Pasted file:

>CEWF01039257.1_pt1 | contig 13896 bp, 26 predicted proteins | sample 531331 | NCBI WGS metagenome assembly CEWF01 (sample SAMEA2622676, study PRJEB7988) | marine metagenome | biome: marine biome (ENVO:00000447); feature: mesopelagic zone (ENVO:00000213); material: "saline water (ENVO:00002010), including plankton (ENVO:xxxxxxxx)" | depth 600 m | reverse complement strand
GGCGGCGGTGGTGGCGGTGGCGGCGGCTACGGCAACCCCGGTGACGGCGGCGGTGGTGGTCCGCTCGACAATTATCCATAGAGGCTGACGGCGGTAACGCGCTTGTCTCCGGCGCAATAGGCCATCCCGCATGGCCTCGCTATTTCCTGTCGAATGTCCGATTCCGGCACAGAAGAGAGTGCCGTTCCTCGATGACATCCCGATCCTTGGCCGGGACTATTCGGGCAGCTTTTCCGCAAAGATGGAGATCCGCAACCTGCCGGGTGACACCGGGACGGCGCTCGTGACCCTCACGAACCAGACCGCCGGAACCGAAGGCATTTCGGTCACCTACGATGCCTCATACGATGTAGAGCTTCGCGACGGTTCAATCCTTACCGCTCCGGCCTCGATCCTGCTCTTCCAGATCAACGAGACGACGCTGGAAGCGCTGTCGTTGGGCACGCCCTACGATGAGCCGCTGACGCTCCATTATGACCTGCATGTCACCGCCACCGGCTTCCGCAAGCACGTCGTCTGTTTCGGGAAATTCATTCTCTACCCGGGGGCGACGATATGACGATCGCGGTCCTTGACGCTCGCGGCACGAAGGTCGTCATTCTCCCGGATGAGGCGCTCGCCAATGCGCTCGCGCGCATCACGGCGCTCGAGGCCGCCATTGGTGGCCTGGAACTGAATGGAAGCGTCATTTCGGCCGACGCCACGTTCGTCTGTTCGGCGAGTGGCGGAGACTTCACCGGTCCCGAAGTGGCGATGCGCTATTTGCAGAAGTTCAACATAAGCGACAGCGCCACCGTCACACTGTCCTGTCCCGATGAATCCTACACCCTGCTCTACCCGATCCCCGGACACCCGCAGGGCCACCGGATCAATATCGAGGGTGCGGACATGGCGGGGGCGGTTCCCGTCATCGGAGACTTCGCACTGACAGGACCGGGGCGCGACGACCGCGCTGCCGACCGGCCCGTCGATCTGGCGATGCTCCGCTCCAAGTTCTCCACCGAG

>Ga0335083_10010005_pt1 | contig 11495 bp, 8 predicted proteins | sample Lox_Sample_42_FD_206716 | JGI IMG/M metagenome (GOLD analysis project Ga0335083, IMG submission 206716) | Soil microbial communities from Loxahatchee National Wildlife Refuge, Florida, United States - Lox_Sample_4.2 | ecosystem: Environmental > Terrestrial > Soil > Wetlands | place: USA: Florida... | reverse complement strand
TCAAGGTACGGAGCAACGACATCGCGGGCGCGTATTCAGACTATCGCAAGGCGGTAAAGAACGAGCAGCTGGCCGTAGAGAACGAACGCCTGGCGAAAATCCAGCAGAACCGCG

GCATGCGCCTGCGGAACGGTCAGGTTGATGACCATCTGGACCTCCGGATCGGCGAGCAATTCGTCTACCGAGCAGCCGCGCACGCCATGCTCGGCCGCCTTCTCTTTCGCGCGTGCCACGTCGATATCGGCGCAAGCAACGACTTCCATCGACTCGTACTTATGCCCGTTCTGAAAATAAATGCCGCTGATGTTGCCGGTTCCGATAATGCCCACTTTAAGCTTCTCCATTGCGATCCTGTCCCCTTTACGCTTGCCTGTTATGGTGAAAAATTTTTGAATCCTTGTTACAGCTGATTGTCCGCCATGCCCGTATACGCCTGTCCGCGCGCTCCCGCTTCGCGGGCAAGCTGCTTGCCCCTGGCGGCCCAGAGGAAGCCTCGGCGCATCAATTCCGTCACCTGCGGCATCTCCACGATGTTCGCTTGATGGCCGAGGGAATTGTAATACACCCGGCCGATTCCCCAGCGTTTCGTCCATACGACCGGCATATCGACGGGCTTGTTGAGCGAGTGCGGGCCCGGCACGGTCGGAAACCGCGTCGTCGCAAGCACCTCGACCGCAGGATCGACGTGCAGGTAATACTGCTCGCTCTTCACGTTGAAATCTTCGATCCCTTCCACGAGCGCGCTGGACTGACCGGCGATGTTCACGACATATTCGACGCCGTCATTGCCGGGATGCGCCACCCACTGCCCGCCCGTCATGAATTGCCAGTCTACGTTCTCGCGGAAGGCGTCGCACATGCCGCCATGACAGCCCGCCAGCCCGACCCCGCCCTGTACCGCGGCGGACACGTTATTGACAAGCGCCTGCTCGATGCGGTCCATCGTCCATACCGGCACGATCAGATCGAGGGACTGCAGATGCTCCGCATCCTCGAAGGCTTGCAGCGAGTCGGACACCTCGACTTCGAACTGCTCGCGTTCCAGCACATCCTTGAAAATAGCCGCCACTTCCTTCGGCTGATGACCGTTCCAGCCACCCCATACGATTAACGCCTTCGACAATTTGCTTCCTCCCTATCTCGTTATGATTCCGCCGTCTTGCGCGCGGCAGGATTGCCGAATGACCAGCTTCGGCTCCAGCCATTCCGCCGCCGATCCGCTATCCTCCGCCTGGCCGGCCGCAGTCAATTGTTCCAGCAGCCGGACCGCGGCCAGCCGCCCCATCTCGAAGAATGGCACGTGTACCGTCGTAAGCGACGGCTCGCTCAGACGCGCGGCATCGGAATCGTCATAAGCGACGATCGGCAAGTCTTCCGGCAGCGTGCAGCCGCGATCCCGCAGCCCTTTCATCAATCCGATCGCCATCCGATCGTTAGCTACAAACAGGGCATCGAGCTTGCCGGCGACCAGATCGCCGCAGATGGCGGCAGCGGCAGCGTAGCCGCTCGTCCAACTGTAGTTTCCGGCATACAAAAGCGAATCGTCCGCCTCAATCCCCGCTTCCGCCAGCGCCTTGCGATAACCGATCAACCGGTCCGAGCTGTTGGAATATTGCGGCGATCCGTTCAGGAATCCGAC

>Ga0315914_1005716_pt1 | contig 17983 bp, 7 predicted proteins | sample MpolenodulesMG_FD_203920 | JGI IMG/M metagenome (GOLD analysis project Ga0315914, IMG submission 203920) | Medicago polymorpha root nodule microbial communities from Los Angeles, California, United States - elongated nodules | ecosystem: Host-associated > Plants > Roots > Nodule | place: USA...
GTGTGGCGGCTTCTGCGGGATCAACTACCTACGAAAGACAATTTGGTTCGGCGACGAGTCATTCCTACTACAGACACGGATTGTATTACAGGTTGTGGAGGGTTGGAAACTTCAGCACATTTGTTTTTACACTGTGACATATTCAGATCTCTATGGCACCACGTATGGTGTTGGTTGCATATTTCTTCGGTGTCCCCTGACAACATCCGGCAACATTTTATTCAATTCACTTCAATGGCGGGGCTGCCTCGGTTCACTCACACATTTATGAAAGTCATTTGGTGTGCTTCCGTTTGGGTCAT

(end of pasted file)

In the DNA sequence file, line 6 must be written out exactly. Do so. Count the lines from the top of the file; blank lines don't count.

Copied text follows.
>Ga0315914_1005716_pt1 | contig 17983 bp, 7 predicted proteins | sample MpolenodulesMG_FD_203920 | JGI IMG/M metagenome (GOLD analysis project Ga0315914, IMG submission 203920) | Medicago polymorpha root nodule microbial communities from Los Angeles, California, United States - elongated nodules | ecosystem: Host-associated > Plants > Roots > Nodule | place: USA...